The Office Enters a New Era
June 16, 2011 by Ted Crawford
I should probably have something insightful to say about Steve Carell's departure from The Office, but the inspiration hotline in my brain only gives me a dialtone, followed by "If you'd like to make a call, please hang up and try again." Honestly, I don't care about this show like I used to, but I guess it still beats the other sitcoms in NBC's smug little Thursday night line-up, with the possible exception of Parks and Recreation, which is pretty awesome most of the time.
In the last episodes of the season, Carell's character Michael Scott decided to move to Colorado to be with his true love, Holly Flax. I made it clear in a previous post that I thought these two were a mismatch. You have to wonder how long a relationship can last that's based solely on a mutual love of doing Yoda and ET impersonations. A man-child like Michael Scott needs a level-headed woman like Jan to keep him out of trouble, not a fellow child. If Michael and Holly were real live people, I'd bet my money that their romance would end with lots of blood, broken glass, and used syringes. However, conventional wisdom among Office fans not only begs to differ, it screams that these two are soul mates. So, I'll leave it at that.
Darryl and Andy playing a tune
With Michael Scott gone, it seems certain there will be more focus on Jim and Pam than we've seen in recent seasons. In a post a couple of years ago, I falsely predicted that Jim and Pam's relationship was headed straight off a cliff. My reason for saying this was based on my perception that happy relationships on television are as elusive as the Road Runner, always leaving the hard-broken participants laying at the bottom of the canyon wondering what happened before the anvils drop on their heads.
What I didn't see at the time was that Jim and Pam are no ordinary characters. They are the perfect people, sent down from heaven to slum in the quaint setting of Scranton, PA. Such individuals are not subject to the regular laws of television relationships. A normal TV couple pursues activities such as arguing, sleeping around, staying drunk, and vandalizing each other's property. Jim and Pam seem impervious to any such turmoil. They remain calm and cool at all times. To expect anything to disrupt their world is futile, because their whole reason for existence is to make the rest of us feel insignificant.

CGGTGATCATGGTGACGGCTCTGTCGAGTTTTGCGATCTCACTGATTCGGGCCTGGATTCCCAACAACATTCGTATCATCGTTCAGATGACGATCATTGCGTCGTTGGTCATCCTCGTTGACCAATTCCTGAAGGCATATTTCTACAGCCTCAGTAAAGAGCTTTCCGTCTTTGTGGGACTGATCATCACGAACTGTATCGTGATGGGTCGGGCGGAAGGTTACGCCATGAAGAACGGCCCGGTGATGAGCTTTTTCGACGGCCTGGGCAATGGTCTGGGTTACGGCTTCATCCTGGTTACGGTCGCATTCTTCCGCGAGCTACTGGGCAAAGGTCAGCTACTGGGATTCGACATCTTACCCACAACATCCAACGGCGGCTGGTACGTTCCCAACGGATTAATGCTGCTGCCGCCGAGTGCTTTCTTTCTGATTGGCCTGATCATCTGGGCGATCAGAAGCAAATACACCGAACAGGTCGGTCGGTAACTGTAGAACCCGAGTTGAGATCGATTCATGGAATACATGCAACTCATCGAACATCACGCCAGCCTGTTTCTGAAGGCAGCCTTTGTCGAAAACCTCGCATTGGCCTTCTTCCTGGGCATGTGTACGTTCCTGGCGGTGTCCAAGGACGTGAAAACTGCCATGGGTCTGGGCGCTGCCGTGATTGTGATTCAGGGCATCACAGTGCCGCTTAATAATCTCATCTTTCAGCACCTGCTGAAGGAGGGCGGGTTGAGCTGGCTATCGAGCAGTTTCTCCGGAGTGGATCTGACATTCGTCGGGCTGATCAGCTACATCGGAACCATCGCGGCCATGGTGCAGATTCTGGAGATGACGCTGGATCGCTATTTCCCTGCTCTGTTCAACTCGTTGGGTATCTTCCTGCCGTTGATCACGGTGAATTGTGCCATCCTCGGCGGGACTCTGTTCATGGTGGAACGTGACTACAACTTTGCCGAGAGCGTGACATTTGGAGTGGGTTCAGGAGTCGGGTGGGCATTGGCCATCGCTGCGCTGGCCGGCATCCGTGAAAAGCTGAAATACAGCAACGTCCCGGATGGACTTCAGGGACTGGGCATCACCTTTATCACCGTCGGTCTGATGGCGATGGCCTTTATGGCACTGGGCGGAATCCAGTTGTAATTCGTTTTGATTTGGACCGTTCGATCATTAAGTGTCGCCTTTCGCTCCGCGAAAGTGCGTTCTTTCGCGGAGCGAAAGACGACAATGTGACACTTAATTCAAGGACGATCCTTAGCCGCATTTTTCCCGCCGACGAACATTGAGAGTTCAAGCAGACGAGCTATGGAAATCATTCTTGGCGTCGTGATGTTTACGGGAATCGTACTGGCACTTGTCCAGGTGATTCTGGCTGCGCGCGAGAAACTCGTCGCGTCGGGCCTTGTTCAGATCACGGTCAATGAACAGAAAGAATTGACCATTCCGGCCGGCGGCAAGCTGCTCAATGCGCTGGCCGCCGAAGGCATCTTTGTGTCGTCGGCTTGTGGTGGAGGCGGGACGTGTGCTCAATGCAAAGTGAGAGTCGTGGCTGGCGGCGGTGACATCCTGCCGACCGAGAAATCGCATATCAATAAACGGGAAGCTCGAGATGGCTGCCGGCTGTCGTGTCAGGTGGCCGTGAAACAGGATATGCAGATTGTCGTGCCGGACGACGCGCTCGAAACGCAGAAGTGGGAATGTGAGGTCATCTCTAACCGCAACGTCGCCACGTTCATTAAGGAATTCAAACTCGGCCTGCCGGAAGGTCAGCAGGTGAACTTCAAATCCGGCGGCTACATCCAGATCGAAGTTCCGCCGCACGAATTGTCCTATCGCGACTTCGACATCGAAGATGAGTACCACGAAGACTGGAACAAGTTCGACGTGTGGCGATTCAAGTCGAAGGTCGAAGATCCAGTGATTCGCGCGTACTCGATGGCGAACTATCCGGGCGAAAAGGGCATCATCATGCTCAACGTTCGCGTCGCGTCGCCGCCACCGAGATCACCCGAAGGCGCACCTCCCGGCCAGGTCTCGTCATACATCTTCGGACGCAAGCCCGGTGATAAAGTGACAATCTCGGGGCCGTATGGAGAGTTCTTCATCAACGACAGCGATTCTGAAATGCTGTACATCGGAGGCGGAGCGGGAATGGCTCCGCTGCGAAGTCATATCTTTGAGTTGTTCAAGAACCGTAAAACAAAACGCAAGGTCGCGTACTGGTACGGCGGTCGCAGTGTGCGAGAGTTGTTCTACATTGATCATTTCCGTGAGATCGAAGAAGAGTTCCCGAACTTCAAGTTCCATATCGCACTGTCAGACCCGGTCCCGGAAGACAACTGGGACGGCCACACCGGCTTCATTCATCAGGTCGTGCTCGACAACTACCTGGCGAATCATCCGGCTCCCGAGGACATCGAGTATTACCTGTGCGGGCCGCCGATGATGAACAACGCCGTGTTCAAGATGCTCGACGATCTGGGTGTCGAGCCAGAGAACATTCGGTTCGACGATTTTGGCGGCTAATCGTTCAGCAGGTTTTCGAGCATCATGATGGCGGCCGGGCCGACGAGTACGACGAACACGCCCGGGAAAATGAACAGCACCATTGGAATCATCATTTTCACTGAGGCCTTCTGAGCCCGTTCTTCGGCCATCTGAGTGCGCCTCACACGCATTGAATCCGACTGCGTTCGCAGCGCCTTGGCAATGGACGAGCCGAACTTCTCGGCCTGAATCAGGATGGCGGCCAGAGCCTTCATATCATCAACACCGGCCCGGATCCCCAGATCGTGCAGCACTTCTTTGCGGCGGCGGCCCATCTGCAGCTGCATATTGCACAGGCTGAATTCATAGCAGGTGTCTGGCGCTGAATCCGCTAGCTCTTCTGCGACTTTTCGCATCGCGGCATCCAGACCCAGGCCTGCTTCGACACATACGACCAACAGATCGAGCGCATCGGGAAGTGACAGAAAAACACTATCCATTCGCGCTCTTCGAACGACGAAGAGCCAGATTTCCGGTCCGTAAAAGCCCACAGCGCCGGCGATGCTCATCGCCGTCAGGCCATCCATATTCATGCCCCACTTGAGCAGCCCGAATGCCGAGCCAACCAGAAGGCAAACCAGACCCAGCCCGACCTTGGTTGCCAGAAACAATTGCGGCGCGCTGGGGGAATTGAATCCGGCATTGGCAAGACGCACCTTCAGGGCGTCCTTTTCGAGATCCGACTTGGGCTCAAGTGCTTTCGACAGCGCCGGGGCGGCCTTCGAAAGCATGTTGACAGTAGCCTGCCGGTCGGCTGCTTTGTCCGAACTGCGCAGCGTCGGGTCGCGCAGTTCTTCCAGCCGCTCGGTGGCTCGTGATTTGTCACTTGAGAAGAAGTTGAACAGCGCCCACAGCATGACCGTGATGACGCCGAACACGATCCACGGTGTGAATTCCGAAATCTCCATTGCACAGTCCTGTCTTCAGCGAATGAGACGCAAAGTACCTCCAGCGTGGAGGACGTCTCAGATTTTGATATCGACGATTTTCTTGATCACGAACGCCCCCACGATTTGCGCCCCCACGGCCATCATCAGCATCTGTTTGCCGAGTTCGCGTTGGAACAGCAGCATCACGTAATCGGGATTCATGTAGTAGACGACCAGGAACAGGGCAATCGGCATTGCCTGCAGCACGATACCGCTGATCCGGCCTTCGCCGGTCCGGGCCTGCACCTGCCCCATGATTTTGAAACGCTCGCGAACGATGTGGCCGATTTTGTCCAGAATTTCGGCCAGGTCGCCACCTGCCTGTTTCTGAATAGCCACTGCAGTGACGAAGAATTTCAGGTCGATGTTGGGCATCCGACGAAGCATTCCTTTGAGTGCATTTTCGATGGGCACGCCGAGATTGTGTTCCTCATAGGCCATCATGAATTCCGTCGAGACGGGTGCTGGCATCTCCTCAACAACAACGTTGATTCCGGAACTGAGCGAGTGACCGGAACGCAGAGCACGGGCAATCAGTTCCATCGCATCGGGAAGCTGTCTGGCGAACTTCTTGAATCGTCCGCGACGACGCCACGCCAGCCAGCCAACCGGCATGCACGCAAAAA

That being said, I should admit that I actually like Jim and Pam, and wish them all the best, and hope that one day I'll be invited to one of their barbeques. Or maybe at least I'll get a Christmas card or something. Nah, who am I kidding? I'm a thirty-seven-year-old college dropout who works at a convenience store. I sort of missed the boat on the whole yuppie lifestyle.
So the big question now is: What does the future hold for The Office? Will it die after a couple of seasons or will it go on for seven more? That's a long time for any show to be around, but I'm not giving up on it just yet. We've still got Andy and his bright colored pants, and whatever romantic blunders the future has in store for him. We've still got Erin's lovable ditsiness. We've still got Dwight the sullen schemer with his unchanging ugly suit. We also need to stick around to see if Angela finds out what's up with her reportedly gay senator boyfriend. And of course, a lot of us will be tuning in to see who the new boss will be. Based on the parade of big names who appeared on the show as Mr. Scott's potential replacement -- including Will Ferrell, Ricky Gervais, Ray Romano, Will Arnett, and Jim Carrey -- it's clear that NBC plans to keep this show around for a while.
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